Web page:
Singapore eyeing fourth telco

The mobile telecoms industry in Singapore - comprising SingTel, M1, and StarHub - could see a long awaited shake up as a new challenger gears up for entry.

Source: Bloomberg

Two-year-old local broadband services provider MyRepublic is prepping to offer mobile services and will leverage its island-wide fibre connections. The start-up is budgeting up to $250 million for the first 12 to 18 months to build the new mobile network, and is currently in talks from financial institutions and overseas telcos for funding, according to reports.

Before MyRepublic can offer mobile services, it will need to buy airwaves and roll out base stations to provide signal coverage, with the network expected to be based on 4G.

In what will be good news for consumers, MyRepublic also has plans to offer unlimited data bundles, which have been phased out in Singapore.

Amid a boom in mobile data traffic growth, Singapore telcos have cut back on the data allowances offered over the past two years in the transition to 4G networks to recoup their investments. For example, the data allowance in a typical entry level package has been cut from 12GB to as low as 2GB. This has been in-line with other operators around the world in an effort to introduce more tiered pricing models.

The upstart move is a similar approach that MyRepublic has taken to gain an estimated 17% market share from incumbents in the fibre broadband space. For instance, this has included a VPN service to allow users to browse geo-restricted sites such as Netflix and Hulu. Its 1Gbps fibre broadband package at $49.99/month is also currently the cheapest per MB plan. At least one telco, StarHub, has flagged the intensifying competition as a concern for its broadband sales.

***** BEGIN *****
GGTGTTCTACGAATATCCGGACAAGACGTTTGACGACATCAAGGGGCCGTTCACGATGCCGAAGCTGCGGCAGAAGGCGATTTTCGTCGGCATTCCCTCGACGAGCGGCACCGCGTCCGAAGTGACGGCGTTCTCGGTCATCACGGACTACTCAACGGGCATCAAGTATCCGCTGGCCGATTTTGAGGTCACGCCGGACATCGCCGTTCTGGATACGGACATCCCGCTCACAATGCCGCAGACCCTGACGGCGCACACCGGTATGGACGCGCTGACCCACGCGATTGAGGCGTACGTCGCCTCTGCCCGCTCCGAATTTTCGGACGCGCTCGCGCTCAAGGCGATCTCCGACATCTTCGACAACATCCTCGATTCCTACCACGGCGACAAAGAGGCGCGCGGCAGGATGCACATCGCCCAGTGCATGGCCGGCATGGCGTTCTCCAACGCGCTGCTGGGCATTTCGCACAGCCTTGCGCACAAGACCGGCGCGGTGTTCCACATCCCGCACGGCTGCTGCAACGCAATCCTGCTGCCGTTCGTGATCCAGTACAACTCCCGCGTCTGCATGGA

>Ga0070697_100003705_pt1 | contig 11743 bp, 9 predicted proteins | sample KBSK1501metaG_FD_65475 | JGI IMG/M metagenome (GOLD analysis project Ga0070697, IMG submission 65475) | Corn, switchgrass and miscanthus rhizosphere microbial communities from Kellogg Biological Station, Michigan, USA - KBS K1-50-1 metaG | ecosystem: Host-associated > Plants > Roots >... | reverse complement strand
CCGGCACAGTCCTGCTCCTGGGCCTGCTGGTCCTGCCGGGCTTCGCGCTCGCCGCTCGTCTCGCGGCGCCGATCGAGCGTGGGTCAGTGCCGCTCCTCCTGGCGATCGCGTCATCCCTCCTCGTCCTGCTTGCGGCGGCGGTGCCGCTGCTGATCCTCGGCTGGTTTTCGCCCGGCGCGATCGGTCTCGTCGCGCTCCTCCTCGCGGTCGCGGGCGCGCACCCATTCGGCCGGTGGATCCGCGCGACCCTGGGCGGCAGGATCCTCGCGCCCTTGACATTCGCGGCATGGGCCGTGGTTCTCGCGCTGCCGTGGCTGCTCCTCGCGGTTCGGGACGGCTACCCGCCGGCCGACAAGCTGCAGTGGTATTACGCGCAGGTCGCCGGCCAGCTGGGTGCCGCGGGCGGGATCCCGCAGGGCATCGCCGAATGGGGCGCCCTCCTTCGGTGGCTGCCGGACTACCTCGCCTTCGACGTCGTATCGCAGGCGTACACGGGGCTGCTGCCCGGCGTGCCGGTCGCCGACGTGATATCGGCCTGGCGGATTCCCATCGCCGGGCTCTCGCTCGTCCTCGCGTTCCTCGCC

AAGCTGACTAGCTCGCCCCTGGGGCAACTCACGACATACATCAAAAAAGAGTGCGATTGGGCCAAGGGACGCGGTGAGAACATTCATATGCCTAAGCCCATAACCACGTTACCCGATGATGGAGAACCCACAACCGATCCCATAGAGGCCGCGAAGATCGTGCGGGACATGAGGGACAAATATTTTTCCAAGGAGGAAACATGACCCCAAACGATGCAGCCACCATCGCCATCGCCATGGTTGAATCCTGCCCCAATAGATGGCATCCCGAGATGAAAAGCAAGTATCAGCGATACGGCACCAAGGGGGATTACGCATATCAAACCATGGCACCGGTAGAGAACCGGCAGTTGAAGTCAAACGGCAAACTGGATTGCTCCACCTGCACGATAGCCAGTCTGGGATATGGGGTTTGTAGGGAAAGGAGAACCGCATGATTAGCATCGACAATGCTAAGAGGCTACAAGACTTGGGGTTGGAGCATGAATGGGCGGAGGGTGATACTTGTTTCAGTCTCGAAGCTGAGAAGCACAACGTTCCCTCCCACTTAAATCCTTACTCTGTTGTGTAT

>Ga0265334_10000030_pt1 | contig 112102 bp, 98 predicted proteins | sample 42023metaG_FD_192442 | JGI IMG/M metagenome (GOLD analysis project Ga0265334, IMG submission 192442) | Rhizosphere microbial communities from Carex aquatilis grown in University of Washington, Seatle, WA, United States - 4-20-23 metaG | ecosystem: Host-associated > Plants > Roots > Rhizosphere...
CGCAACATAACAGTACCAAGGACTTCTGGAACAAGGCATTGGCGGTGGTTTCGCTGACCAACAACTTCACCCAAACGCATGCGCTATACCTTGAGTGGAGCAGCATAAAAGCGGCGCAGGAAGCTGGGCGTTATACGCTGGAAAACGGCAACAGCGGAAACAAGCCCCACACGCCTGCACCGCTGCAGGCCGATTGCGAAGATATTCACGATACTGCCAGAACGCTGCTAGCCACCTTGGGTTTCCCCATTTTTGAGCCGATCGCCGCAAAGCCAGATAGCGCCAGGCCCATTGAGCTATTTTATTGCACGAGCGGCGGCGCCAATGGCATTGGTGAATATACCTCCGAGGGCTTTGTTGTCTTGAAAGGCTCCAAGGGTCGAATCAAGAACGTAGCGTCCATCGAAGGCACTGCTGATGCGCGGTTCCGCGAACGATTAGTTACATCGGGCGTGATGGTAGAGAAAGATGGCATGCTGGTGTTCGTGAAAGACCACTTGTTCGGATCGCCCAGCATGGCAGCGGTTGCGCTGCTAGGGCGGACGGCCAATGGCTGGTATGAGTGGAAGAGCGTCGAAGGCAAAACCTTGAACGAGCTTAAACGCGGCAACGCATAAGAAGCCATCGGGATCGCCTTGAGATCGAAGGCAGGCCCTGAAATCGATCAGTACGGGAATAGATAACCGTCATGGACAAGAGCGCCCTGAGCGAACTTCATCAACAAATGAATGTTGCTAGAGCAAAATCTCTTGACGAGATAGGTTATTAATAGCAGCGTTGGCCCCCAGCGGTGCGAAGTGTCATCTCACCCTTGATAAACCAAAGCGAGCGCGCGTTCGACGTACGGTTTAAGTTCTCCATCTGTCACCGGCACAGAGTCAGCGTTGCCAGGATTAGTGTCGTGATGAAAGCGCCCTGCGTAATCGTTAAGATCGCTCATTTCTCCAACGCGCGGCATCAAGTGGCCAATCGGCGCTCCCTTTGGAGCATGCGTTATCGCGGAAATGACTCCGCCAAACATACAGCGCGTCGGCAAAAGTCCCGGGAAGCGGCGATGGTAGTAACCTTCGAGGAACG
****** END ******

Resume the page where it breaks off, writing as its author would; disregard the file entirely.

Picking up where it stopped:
The Singapore government has long tried to introduce more competition in the industry, with calls for a new telco through previous auctions for 4G spectrum.

The industry had its last challenger more than a decade ago, when Richard Branson’s Virgin Mobile attempted to gain a foothold in the market with a joint venture with SingTel in 2001. Under the partnership, Virgin operated as a Mobile Virtual Network Operator (MVNO), allowing it to lease SingTel’s network and resell the capacity. However, the business folded the next year after only getting as much as a 1% market share and speculation that the margins from its MVNO contract were unsustainable.

With telco share prices seeing a recent run-up, the entry of a new challenger could prompt some profit-taking in the near term.

Trading day outlook

US equities rallied overnight despite disappointing data with Q1 GDP shrinking worse than expected, at -2.9%, against market expectations of -1.8%. This could be due to the market already expecting to see a bounce in Q2 growth.

Chinese markets have so far opened weaker, where IPOs will restart today after a four-month absence. Shandong Longda Meat Foodstuff, Wuxi Xuelang Environmental Technology, and Feitian Technologies will be the first to list on local bourses since February. There's been some concern over whether this will draw funds away from the market and lead to a liquidity crunch.

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